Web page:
Separating the Known’s from the Unknowns in an organisation

The Unknown

As we know, there are known knowns.
There are things we know we know.
We also know, there are known unknowns.
That is to say, we know there are some things we do not know.
But there are also unknown unknowns, the ones we don’t know we don’t know.
– Donald Rumsfeld (2002)

At first reading this may seem like a crazy statement, but when you look closely at it and think about it, this is the reality for many businesses.

Businesses and many business leaders get bogged down in the day-to-day operations. Often so much that they cannot see the wood from the trees. Many never really raise their heads and look above the parapet and ask the simple question, “Are we maximising our true potential, are we running this business in the best way possible?” Put simply is there a better way?”

Lean methodology is well known for its ability to remove waste from physical processes., in the short to medium term, but used strategically, Lean methodology is much more than that.

Deployed correctly across an organisation, it has the ability to challenge the norm, shift the focus and thinking of a organisation.

Culturally, many businesses operate with some level of silo mentality, which stifles creativity. People only see what they need to see. In short, teams operate with ‘known knowns’ and ‘things we know we know’.

Using tool sets like Hoshin Kanri, organisations can start to understand how they are really performing as a whole and what is really important to drive the business forwards.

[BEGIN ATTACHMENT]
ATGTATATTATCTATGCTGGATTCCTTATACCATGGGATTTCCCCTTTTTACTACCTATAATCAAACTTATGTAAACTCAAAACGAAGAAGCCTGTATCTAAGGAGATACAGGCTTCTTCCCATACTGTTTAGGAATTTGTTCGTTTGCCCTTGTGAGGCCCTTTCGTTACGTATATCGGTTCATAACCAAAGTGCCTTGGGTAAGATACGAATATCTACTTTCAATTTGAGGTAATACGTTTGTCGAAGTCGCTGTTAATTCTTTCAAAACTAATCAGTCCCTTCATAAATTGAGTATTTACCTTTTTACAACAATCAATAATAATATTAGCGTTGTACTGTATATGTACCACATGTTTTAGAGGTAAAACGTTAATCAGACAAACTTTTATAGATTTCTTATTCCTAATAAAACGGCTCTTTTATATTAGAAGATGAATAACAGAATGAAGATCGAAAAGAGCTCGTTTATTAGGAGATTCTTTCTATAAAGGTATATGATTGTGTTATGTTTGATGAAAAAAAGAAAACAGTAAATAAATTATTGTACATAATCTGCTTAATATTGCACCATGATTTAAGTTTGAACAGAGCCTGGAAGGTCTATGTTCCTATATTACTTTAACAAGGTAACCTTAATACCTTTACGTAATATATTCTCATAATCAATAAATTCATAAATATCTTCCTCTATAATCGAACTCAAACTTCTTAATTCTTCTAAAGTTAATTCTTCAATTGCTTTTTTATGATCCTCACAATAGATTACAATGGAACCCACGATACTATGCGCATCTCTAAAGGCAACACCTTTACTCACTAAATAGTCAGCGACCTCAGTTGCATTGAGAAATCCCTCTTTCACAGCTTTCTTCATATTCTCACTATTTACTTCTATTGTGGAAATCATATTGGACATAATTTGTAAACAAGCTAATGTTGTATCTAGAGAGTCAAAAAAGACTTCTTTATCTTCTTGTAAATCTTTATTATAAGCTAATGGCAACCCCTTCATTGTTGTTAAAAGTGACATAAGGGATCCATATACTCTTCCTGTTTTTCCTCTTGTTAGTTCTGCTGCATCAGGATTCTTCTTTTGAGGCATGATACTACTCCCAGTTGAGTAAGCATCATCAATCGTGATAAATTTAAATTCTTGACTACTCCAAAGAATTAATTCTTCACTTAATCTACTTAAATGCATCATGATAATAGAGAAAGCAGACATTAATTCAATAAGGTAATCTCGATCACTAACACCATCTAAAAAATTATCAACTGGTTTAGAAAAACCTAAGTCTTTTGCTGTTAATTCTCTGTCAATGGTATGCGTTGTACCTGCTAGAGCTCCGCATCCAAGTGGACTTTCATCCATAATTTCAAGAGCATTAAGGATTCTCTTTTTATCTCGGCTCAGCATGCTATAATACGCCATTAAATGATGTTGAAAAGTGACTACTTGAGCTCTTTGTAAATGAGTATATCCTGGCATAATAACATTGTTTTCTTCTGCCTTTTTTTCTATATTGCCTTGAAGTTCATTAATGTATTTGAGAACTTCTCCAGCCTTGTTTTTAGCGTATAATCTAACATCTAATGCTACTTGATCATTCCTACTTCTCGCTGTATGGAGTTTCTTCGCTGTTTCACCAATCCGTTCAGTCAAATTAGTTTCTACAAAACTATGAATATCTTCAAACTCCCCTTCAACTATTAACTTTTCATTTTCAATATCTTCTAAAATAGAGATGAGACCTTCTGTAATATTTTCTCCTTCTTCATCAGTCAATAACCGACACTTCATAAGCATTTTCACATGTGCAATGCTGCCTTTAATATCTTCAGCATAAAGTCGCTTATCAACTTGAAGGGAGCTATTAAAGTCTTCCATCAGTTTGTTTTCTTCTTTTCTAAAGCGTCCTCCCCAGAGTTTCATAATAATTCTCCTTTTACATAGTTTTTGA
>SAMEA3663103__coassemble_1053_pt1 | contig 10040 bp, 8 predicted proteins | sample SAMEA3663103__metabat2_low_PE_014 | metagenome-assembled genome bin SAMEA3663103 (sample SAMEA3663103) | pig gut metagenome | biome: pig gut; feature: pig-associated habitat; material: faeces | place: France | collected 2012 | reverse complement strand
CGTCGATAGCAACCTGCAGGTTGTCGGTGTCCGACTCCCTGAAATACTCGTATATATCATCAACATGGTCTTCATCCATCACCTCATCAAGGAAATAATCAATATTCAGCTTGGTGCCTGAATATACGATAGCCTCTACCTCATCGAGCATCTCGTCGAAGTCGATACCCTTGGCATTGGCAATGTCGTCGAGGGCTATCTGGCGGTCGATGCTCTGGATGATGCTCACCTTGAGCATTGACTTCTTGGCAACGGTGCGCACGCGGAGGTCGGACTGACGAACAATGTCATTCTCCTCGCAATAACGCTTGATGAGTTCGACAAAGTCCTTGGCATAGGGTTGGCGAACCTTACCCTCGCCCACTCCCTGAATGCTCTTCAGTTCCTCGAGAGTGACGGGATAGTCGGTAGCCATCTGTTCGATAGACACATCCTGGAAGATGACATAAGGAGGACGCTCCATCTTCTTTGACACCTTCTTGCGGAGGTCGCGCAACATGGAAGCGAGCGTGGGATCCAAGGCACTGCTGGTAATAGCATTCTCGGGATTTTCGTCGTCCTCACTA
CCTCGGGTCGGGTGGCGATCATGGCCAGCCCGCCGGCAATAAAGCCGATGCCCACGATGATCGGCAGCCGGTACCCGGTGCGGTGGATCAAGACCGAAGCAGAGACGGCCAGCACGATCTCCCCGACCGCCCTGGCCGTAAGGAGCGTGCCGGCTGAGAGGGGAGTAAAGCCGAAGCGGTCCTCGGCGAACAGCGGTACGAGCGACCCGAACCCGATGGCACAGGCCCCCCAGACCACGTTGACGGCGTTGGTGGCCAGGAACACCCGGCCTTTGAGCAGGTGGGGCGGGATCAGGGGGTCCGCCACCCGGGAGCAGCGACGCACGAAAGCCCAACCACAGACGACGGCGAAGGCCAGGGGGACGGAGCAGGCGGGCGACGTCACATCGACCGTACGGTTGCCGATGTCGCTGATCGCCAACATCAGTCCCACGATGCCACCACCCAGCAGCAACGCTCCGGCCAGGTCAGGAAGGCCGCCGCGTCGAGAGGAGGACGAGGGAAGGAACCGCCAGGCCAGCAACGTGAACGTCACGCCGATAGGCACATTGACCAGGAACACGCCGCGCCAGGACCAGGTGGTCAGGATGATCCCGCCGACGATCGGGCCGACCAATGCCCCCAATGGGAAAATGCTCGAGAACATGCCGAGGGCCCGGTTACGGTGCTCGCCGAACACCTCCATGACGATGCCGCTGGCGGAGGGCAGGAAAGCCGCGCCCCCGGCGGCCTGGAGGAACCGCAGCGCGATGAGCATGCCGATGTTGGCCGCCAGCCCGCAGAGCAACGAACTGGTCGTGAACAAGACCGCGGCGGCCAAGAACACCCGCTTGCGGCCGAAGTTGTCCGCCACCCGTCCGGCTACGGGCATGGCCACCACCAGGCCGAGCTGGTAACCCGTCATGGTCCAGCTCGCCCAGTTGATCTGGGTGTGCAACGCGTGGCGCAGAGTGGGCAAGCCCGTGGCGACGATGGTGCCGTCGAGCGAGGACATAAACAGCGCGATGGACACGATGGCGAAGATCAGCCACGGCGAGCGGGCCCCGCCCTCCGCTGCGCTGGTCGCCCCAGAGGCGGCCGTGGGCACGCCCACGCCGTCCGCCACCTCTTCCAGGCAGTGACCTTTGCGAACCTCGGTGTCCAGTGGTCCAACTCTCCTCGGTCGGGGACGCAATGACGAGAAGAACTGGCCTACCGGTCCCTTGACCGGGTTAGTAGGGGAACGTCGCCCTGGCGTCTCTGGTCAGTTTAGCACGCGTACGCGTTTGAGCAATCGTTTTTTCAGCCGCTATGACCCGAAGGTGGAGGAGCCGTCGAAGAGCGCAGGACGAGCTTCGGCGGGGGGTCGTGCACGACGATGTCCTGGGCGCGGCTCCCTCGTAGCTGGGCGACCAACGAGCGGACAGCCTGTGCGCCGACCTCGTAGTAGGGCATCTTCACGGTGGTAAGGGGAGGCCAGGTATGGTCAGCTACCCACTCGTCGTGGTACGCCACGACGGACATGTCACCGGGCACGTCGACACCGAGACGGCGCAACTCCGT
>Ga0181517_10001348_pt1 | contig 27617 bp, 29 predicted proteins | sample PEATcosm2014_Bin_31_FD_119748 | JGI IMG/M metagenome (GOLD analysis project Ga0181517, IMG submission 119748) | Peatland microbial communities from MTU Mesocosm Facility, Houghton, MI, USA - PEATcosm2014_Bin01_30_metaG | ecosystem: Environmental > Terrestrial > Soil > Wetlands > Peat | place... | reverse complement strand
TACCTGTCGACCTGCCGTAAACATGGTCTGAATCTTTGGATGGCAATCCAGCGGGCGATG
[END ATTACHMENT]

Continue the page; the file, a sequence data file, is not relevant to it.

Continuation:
So, what exactly is Hoshin Kanri? Interpreted from Japanese, Hoshin in English means “setting a direction or objective”. Kanri translates as “management”. So Hoshin Kanri can be loosely translated as “the management of direction and objectives”. This in turn sets a platform for Strategic business improvement.

In a typical organisation, quite often the process of setting top-level business objectives and communicating them clearly across the entire business is poorly done, and more often than not is over-complex.

Within your organisation, ask yourself these simple questions:

  • Is everyone pulling in the same direction?
  • Are all managers focused on the exactly the same goals?
  • Is every task that people are undertaking completely necessary?
  • Are there projects or tasks being worked on that do not contribute to the top-level objectives?

The Hoshin Kanri process helps unravel these points and once this is done, clear directions can be communicated and simple, clear directions can be set. Teams and departments can then be challenged to work collectively and silo thinking can start to be broken down. Clear, simple, common performance metrics and targets can be set and measured.

Once this has been done the teams and departments can be asked to process map cross-functionally and the question can be asked: “Is this process really achieving the desired result in the most cost-effective way?” Normally the answer is no.

In effect at this point, the organisation is ‘learning to see’ and process maps can be used as a common communication tool.

The more common Lean tools can then be deployed, to identify waste and look at the ‘known unknowns’. These can be studied and improvement activities can be put into place.

Over time the whole organisation will change the way it looks at the way it does business. A cultural shift will start to take place. People will start to challenge the norm. This is what Lean is really all about – not just looking for waste.

As Donald Rumsfeld said, “We know there are some things we do not know”.

Hoshin Kanri, deployed correctly will help look for these opportunities that exist and start to understand them. In effect, getting your organisation ‘learning to see’ what its true potential is.

If you would like LMAC to guide you though the process, why not get in touch?